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Excessive force is not okay

Do you know the Fourth Amendment protects you from unreasonable searches and seizures, including the use of excessive force by law enforcement agents? There are certain things police in the Twin Cities may and may not do when they've pulled you over in traffic, knocked on your front door, or approached you in some official capacity. The U.S. Constitution and Bill of Rights protects all citizens in Minnesota (and throughout the nation) from government overreach and abuse. Even if a police officer suspects you of a crime, he or she must work within the limitations of the Fourth Amendment and other Constitutional provisions during investigation, arrest, and detainment.  

In order to recognize when your personal rights have been violated in some way, you must first know what your basic rights are. Some people actually take the time to read the Constitution, paying close attention to various amendments that pertain to such matters.

Police are to use gradual progression methods

Have you ever been somewhere with a group of people when some sort of problem arose? Perhaps a fight broke out or police were called to the scene because someone was drunk and being loud and obnoxious. The mere presence of police officers in such circumstances is often all it takes to rectify the situation. It would obviously be very wrong if a police officer stormed in and starting pelting people upside their heads if no one in the group posed any sort of threat at all.

All officers go through training for using the following methods of progression:

  • Police can often diffuse a troublesome situation by posturing themselves in a confident manner with an air of authority.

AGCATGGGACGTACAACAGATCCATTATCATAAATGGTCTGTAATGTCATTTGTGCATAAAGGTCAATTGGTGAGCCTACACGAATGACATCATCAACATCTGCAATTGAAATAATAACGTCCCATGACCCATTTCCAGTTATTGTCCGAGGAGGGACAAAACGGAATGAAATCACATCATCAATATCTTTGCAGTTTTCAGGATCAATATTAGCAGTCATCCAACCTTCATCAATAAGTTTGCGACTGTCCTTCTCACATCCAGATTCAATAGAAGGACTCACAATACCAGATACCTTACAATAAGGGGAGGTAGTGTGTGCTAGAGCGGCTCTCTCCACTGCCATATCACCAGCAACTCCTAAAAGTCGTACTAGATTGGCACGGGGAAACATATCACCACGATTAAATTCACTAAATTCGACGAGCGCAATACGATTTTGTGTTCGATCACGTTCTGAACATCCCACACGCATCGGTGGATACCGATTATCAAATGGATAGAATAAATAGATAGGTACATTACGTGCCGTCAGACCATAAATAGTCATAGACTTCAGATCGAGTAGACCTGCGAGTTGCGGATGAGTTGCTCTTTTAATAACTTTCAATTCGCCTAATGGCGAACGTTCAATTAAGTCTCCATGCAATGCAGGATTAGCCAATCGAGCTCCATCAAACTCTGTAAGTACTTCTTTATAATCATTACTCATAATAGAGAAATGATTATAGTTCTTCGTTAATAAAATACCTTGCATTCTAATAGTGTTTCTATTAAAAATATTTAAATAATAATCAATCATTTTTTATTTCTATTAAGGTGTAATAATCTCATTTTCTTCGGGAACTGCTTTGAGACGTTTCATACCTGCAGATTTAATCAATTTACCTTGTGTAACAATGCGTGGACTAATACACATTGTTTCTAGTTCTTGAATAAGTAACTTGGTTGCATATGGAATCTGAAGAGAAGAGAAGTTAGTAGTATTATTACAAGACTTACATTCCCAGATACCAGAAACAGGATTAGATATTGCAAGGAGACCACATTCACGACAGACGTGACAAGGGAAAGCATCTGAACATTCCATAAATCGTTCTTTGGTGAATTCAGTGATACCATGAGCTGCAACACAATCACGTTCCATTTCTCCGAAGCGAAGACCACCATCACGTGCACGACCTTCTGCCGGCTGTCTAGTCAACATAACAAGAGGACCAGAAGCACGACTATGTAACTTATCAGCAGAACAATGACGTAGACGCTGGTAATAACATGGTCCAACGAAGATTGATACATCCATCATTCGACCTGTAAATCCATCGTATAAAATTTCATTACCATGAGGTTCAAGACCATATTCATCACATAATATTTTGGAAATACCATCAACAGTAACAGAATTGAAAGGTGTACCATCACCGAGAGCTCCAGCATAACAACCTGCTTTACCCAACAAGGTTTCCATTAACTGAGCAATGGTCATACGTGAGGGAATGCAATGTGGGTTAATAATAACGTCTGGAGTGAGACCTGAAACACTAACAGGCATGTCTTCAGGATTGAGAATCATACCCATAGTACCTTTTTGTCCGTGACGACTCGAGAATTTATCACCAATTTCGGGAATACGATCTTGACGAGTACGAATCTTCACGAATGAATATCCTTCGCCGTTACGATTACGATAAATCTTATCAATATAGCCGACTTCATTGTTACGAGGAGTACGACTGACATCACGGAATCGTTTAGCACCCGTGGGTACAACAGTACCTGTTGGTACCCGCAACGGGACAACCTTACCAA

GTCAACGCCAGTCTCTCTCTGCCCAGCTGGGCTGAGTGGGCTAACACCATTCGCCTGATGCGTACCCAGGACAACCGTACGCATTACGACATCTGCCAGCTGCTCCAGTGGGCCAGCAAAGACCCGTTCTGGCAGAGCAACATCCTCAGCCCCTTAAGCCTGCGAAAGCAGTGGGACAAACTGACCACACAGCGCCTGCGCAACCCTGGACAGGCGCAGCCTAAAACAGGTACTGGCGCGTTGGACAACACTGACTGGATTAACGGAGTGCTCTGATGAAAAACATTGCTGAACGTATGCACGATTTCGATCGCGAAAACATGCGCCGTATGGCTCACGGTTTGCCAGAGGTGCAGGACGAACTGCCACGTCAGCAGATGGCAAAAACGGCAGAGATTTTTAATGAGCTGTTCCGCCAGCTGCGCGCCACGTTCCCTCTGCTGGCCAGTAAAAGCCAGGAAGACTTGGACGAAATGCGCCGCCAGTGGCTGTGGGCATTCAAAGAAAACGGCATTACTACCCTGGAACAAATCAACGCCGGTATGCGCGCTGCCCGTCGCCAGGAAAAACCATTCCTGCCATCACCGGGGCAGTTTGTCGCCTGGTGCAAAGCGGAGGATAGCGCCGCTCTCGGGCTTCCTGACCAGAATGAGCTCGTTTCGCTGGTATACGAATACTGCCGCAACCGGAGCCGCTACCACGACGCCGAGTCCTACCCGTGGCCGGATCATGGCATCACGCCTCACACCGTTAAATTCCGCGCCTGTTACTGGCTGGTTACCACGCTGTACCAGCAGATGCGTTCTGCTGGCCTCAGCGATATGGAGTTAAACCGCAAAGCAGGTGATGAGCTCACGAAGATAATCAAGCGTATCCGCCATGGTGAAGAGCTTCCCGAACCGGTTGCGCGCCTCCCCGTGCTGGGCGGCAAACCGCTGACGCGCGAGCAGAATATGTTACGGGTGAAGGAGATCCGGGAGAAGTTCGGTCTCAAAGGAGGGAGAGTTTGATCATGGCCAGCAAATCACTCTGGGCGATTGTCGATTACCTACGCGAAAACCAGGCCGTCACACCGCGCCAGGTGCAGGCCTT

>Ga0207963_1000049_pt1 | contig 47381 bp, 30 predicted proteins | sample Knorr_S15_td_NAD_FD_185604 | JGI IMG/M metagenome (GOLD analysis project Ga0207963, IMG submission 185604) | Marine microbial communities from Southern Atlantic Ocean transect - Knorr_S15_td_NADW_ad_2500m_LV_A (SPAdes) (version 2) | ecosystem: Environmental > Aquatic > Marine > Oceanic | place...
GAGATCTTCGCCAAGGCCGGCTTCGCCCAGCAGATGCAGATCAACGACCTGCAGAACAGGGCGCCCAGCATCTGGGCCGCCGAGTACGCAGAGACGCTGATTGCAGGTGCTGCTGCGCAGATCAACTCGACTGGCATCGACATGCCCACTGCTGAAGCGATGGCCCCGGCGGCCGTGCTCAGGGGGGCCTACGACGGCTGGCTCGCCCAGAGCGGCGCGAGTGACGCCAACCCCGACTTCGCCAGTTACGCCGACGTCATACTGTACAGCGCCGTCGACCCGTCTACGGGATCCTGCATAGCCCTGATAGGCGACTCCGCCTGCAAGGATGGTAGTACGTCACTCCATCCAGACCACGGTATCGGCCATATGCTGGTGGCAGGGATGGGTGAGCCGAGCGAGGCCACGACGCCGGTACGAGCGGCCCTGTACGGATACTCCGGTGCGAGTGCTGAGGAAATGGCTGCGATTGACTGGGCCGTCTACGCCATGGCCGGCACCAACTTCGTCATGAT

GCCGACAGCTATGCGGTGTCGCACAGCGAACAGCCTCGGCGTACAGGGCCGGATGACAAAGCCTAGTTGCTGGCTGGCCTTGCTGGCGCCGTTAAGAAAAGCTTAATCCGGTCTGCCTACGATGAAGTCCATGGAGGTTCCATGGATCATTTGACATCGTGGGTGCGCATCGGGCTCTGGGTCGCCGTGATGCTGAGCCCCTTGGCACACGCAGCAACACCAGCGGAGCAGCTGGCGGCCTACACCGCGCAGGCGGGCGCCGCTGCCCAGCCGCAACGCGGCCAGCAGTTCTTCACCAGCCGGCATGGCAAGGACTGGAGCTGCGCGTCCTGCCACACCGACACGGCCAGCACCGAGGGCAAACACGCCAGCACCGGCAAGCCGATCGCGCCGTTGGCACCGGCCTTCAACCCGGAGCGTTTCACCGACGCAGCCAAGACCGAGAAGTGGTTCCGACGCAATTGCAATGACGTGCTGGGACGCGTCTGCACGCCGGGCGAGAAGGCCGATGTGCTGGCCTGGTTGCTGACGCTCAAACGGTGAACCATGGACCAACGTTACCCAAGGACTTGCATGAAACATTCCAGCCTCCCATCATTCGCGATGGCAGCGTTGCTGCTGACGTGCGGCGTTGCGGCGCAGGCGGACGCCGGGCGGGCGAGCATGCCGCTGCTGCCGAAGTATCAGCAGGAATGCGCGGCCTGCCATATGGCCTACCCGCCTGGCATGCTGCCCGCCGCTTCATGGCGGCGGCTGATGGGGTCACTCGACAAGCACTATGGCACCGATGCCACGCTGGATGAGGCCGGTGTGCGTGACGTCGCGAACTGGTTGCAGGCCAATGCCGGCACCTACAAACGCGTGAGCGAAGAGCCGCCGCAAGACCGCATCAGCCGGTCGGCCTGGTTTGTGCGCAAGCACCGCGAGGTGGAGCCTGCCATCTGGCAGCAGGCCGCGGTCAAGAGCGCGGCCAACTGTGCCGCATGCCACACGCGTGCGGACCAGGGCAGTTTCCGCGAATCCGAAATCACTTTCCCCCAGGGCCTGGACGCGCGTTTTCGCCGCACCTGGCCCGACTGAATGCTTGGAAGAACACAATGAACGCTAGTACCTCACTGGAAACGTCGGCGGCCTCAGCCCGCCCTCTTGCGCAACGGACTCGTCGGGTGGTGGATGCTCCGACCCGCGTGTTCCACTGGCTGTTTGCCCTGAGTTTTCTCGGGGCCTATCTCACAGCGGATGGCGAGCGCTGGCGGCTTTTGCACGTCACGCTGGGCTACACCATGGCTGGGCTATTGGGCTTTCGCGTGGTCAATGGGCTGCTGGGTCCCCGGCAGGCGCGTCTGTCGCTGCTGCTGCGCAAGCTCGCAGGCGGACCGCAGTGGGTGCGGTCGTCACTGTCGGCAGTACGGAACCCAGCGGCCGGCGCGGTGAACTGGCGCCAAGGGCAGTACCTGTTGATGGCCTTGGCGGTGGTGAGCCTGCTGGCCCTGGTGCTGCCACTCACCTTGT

• If needed, they might ask a particular person to do something, such as step to the side or exit a vehicle.
  • Depending on the situation, an officer may determine a need to give a direct order without request.
  • If someone begins acting aggressively, police may use physical force by holding, grabbing, kicking or striking with their hands to bring the situation under control.
  • At times, police may have valid cause to use a spray, a K-9 unit, a baton or some other weapon, with lethal weapons such as firearms only being a last resort.

If law enforcement asks you to step out of your car, and you begin to feel intimidated, you can request assistance from a defense attorney. If the next thing you know, things have gotten out of hand and you are being pushed to the ground, hit or shot at, you may be one of many who have had their Civil Rights violated by government agents who have abused their authoritative licenses to use force. It can be very frightening to go up against a law enforcement officer in court.

Section 1983 of U.S. Code 42 allows you to file a claim against any state representative who has deprived you of your rights. Obtaining relief through a 1983 claim is often a complicated process. An experienced attorney can explain all the requirements that must be fulfilled before this type of relief is made available.

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